Earthquakes or nuclear explosions?: seismic clues to dirty deeds

Both earthquakes and nuclear explosions generate seismic waves that can be detected thousands of kilometres away. From the 1960s to the 1990s about one underground nuclear explosion was carried out each week. This was how nations tested their nuclear weapons and certified them as ready for deployment. Seismology was often the only way to learn if a foreign power was developing nuclear weapons.

Scientists pick up the seismic waves at monitoring stations. These seismic signals allow scientists to locate the explosion or earthquake and to tell the difference between the two. For example if seismic waves are generated very deep within the Earth then they can only be caused by an earthquake. Also explosions do not generate very strong seismic surface waves, therefore strong surface waves (the ones that cause the most damage to buildings) must come from an earthquake.

In China in April 1999 seismic waves were detected originating from 29 km below the surface. They originated so deep within the Earth that they could, therefore, only be from an earthquake. On the other hand in May 1998, an Indian nuclear test resulted in 72 different seismic signals at stations around the world. On the same day there were 57 other seismic events which scientists were able to distinguish from the nuclear test.

In 1996 the Comprehensive Test Ban Treaty (CTBT) outlawing nuclear weapon tests was signed by 150 nations, although by 1999 it had only been ratified by 19 of the 44 countries which had nuclear power reactors. When the CTBT eventually comes into force an International Data Centre (IDC) in Vienna will receive seismic data from 321 stations around the world. Another data centre in the USA will receive data from a network of hydroacoustic, infrasound and radionuclide sensors around the world.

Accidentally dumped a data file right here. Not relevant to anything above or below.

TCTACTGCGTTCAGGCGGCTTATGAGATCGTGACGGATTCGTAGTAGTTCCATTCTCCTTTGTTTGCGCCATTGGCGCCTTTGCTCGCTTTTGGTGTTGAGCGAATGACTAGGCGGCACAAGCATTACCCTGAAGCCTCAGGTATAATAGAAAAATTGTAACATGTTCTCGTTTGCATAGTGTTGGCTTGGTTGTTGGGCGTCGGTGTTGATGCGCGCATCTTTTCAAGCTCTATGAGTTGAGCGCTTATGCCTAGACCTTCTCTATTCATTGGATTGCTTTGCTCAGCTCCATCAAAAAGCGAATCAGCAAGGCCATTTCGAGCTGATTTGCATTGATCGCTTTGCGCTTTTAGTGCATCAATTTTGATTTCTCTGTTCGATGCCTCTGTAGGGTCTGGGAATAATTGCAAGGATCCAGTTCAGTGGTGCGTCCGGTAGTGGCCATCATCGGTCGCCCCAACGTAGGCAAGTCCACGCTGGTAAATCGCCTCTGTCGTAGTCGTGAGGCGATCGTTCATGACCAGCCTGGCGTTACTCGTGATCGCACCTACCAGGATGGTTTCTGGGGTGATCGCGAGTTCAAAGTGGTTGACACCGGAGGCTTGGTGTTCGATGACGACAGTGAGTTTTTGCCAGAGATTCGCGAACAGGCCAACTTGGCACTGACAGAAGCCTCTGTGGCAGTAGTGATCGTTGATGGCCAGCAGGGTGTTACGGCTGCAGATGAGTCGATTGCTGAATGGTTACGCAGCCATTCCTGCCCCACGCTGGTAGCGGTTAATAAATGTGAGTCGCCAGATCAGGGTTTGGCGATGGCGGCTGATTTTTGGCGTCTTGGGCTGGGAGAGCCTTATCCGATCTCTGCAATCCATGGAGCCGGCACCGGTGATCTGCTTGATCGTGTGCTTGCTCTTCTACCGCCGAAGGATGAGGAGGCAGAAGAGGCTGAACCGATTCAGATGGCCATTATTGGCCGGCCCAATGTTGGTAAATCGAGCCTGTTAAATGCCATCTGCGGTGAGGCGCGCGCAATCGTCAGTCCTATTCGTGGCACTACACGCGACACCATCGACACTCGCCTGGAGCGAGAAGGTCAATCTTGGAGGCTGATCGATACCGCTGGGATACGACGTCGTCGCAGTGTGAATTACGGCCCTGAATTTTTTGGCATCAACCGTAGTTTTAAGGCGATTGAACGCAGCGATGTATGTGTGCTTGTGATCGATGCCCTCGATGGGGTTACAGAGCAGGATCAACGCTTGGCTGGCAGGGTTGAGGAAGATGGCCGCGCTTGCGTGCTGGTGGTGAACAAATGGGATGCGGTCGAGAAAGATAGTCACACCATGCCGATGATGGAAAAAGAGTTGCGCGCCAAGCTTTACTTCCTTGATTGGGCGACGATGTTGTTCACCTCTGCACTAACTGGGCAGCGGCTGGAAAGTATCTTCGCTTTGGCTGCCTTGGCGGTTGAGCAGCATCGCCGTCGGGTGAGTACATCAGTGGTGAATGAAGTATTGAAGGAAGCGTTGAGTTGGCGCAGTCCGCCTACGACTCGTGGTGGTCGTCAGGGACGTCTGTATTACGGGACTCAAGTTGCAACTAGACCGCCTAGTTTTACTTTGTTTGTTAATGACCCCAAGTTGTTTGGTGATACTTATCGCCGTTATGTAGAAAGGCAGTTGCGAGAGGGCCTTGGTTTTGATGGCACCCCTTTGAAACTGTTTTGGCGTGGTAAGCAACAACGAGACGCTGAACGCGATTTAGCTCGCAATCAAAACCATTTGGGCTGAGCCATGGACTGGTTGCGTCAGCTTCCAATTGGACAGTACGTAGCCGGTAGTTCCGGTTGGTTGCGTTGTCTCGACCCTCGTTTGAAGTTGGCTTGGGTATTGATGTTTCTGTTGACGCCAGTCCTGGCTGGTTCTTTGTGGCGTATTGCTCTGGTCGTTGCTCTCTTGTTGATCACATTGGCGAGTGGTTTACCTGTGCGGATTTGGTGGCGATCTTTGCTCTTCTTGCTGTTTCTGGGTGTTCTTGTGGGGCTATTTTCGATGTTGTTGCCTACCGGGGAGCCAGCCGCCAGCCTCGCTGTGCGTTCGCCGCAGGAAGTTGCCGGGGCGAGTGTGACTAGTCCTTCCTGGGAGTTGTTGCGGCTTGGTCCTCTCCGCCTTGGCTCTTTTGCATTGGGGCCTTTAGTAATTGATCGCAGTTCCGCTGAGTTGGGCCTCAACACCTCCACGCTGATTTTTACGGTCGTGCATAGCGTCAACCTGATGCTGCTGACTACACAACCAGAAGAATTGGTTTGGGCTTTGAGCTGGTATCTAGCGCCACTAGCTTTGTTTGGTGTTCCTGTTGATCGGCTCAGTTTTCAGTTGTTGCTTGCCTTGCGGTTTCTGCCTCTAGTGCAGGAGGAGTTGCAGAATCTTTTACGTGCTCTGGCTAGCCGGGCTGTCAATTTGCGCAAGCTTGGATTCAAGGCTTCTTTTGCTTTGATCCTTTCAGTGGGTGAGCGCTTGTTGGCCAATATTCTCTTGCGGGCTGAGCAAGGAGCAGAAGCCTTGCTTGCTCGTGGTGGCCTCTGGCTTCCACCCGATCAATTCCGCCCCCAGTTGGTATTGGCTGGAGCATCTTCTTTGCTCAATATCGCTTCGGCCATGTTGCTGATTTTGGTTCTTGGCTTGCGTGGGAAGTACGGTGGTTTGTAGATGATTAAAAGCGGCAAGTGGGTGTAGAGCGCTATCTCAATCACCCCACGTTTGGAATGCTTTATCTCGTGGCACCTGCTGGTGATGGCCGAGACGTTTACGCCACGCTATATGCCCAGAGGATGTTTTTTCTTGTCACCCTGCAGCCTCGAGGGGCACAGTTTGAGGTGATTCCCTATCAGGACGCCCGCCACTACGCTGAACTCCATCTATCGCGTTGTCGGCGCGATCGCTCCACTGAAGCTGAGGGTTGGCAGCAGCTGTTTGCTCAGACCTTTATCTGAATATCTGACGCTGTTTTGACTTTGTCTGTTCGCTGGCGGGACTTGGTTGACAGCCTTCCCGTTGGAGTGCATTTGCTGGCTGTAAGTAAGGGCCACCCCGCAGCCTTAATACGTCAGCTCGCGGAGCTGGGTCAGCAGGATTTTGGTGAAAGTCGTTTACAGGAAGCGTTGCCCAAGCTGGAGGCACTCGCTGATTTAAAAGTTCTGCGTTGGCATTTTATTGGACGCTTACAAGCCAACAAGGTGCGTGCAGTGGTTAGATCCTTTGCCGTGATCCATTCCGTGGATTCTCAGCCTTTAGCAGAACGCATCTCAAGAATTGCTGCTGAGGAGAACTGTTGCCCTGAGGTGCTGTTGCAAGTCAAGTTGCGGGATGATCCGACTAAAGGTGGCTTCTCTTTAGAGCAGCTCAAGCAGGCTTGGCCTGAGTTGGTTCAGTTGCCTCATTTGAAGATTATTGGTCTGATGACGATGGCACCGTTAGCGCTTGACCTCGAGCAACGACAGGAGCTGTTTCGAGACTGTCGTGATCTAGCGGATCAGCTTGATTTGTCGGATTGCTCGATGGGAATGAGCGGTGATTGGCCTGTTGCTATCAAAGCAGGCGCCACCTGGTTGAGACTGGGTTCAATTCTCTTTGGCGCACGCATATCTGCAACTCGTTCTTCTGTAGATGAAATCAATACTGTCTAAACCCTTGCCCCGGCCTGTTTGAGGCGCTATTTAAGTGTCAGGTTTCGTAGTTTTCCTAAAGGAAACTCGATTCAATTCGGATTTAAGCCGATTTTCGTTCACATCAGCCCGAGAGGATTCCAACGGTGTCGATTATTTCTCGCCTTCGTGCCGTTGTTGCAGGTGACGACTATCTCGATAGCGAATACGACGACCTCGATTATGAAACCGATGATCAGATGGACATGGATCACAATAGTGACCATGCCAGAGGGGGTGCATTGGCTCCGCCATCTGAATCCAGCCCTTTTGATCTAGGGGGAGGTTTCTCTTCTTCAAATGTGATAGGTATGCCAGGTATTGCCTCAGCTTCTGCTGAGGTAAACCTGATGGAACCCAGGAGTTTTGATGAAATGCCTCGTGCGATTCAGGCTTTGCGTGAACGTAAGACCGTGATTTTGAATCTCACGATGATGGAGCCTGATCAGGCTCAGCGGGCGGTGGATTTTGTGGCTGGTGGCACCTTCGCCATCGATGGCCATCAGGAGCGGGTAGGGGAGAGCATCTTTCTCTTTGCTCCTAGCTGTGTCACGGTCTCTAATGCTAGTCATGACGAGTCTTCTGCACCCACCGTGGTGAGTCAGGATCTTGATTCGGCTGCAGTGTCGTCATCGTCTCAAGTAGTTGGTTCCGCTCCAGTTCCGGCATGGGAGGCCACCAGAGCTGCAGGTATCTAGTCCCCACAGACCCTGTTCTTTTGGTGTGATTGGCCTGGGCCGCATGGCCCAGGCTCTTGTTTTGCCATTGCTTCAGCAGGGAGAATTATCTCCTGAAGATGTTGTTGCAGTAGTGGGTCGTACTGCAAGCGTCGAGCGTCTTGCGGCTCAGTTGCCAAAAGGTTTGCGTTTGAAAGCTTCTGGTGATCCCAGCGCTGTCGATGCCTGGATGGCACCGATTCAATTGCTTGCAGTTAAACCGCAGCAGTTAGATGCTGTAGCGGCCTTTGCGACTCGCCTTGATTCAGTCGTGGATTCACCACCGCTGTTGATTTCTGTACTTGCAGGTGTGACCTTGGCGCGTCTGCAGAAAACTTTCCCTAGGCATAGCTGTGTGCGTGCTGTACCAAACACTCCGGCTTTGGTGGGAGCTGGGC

It is not the responsibility of either the US or the Vienna data centres to determine whether detected events are explosions or earthquakes. They simply provide data to signatory countries for them to make their own analysis. Countries will be very careful to work out whether their neighbours are breaking the ban on nuclear testing. In the meantime these data can also help our understanding of the Earth and our efforts to predict earthquakes.


Q 1.     What are ‘seismic waves?

Q 2.     Seismic waves can be generated by earthquakes. How else can seismic waves be generated?

Q 3.     How often were underground nuclear explosions set off from the 1960s to the 1990s?

Q 4.     What are the two most obvious differences between seismic waves caused by an earthquake and seismic waves generated by an underground explosion?

Q 5.     What does CTBT stand for in the article? What will it do?

Q 6.     What will be the role of the International Data Centre in Vienna?

Q 7.     The article mentions that a data centre in the USA will receive hydroacoustic data, infrasound data and radionuclide data from around the world. Explain what the words in bold type mean. You may need a dictionary for this.

Q 8.     The final sentence in the article claims that ‘these data can also help our understanding of the Earth and our efforts to predict earthquakes’. How do you think this can be true?